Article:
The sphingolipid ceramide is a potent tumor suppressor that contributes to the promotion of apoptosis and autophagy. Management of these responses in cancer cells is dependent on the dynamic balance between ceramide which is pro-apoptotic and its metabolites, which can promote cell survival. Upregulated glycosylation of ceramide, a major pathway contributing to ceramide detoxification, limits the valuable tumor suppressor effects of ceramide. This proposal will focus on reducing ceramide glycosylation with the goal of devising novel ceramide therapies for treatment of acute myeloid leukemia (AML), the most common type of leukemia in adults. Upregulated ceramide catabolism is associated with multidrug resistance in leukemia. In our study we will use ceramide exogenously in the form of short-chain, cell-permeable C6-ceramide (C6-cer) nanoliposomes, a system that offers advantages over other delivery systems or the use of natural ceramide, which due to solubility and transport limitations, cannot be administered exogenously. Our objective is to develop innovative approaches for treating AML, and this will be achieved by delivering C6-cer in conjunction with adjuvants that will attenuate metabolism and thereby amplify ceramide-driven cell death. To attenuate C6-cer metabolism, we will employ P-glycoprotein (P-gp) antagonists as adjuvants. We hypothesize that intracellular P-gp, because of its role in glycolipid trafficking, will be a highly effective target for attenuating C6-cer metabolism.. We also hypothesize that P-gp antagonists will increase the intracellular levels of both C6-cer and long-chain ceramides and magnify end-point responses (apoptosis, autophagy, cell cycle arrest). Because of the major role that P-gp plays in regulating the metabolism of short-chain ceramides, this project hallmarks a shift in clinical strategy by introducing the use of P-gp antagonists as modulators of ceramide metabolism and enhancers of ceramide cytotoxicity, an activity divorced from the much investigated chemotherapy effluxing/multidrug resistance protein we all know. To make nanoliposomal C6-cer more effective as a therapeutic in AML, the following aims will be pursued: 1) Determine the influence of P-gp expression on C6-cer cytotoxicity and metabolism in AML cell models. Understanding the relationship of P- gp and cellular response to C6-cer is critical for optimizing ceramide-based therapeutics. 2) Determine the effect of inhibiting C6-cer catabolism on cytotoxic response to C6-cer in defined AML cell lines and patient cells. We hypothesize that blocking C6-cer catabolism, including conversion to sphingomyelin, will synergistically amplify cytotoxicity. 3) Elucidate the mechanism of cell death and the signaling events associated with cytotoxicity of combination C6-cer/P-gp antagonists in AML cells. 4) Determine the effect of adjuvant inhibitors on response to C6-cer therapy in in vivo AML mouse models. Dysfunctional ceramide metabolism promotes resistance to apoptosis. We expect to discover that partnering nanoliposomal C6-cer with P-gp antagonists (that block ceramide catabolism) will be a novel, innovative, non-toxic treatment for AML.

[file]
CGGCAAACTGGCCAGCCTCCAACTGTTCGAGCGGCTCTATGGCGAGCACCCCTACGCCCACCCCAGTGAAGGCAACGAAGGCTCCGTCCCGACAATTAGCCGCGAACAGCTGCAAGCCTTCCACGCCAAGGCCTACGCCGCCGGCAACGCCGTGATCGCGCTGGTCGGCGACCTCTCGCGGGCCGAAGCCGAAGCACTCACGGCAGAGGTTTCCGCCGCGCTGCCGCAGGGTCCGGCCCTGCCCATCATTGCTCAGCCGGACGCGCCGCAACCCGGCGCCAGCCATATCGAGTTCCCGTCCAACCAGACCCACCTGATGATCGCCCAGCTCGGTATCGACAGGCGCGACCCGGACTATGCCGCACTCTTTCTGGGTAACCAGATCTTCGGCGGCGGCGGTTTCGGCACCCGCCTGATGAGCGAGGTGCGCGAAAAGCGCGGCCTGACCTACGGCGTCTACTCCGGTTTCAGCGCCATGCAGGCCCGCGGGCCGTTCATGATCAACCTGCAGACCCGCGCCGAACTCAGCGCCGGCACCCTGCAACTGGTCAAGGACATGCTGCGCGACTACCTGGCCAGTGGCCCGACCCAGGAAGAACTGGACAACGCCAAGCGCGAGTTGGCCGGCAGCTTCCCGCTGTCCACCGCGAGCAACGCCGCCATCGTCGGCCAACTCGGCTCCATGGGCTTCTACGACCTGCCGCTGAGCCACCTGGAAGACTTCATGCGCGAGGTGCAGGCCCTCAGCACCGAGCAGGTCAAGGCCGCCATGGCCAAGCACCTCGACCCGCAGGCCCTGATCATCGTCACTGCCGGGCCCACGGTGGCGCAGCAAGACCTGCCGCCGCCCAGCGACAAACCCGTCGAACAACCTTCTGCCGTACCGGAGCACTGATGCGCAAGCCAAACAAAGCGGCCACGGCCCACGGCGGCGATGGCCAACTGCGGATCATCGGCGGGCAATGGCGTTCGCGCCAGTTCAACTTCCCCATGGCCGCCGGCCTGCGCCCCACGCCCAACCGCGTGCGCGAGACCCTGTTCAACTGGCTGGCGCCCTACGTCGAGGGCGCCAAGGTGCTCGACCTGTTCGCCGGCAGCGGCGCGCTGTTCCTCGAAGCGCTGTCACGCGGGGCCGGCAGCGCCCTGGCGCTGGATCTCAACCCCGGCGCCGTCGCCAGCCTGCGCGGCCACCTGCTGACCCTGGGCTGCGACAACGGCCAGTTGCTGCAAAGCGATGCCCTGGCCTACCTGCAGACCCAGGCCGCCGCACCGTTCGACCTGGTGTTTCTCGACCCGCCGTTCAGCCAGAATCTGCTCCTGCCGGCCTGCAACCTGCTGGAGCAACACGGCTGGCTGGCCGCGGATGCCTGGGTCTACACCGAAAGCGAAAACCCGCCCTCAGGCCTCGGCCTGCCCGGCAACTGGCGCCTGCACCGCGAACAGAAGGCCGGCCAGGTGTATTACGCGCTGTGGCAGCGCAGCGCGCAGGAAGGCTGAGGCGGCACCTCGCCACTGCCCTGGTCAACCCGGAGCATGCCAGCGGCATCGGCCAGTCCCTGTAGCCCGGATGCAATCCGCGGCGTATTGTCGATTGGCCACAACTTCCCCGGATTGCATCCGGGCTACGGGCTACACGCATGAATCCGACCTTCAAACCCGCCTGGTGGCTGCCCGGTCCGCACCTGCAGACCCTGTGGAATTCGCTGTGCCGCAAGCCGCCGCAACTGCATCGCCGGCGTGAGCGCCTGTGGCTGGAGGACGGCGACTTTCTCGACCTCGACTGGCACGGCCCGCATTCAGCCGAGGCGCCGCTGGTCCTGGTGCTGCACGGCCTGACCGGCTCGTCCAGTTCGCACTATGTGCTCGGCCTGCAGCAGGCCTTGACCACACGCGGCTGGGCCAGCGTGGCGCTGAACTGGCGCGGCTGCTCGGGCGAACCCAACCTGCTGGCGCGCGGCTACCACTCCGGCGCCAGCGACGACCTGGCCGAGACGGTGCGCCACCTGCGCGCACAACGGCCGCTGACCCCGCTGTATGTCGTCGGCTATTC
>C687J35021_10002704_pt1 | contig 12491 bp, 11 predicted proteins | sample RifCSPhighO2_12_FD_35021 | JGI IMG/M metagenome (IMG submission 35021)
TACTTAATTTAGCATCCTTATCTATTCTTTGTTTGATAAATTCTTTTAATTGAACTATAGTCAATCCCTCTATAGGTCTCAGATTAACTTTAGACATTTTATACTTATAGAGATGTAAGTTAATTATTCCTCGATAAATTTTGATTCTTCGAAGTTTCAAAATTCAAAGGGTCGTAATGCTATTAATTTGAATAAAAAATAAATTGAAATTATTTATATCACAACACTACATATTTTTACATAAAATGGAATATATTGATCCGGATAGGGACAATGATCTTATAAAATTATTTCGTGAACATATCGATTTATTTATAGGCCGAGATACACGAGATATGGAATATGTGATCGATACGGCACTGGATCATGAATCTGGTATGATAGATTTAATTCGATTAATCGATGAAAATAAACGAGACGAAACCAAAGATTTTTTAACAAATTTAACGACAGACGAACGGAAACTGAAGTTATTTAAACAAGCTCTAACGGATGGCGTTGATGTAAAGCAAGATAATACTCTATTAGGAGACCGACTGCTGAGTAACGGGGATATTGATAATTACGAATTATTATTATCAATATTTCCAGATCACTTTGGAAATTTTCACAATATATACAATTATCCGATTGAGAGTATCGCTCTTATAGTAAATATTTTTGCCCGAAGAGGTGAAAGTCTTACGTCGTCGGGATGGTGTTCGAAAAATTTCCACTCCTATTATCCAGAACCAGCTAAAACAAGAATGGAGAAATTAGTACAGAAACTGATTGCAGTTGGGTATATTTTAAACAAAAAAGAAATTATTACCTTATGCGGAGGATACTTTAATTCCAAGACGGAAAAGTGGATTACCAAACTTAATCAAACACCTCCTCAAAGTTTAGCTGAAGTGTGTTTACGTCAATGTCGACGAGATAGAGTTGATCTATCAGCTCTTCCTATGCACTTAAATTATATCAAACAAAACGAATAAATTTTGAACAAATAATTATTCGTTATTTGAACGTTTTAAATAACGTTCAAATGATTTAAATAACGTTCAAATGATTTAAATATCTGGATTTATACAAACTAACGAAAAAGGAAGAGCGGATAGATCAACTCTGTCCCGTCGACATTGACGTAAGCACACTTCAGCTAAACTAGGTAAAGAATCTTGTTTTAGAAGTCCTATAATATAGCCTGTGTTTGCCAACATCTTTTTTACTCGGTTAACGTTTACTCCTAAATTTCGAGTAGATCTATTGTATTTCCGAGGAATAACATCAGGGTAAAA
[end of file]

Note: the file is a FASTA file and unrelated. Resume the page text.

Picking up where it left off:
Public Health Relevance

Acute myelogenous leukemia (AML), the most common type of leukemia in adults, is an aggressive cancer, and only about 25% of patients who experience remission with chemotherapy remain disease-free. There is thus a pressing need in public health to develop effective therapies that can extend remission and in the best case scenario, offer cure. This project will address this issue by evaluating novel combinations of agents designed to reinforce and potentiate biochemical signals that kill leukemia cells without harm to normal cells.

National Institute of Health (NIH)
National Cancer Institute (NCI)
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Pennsylvania State University
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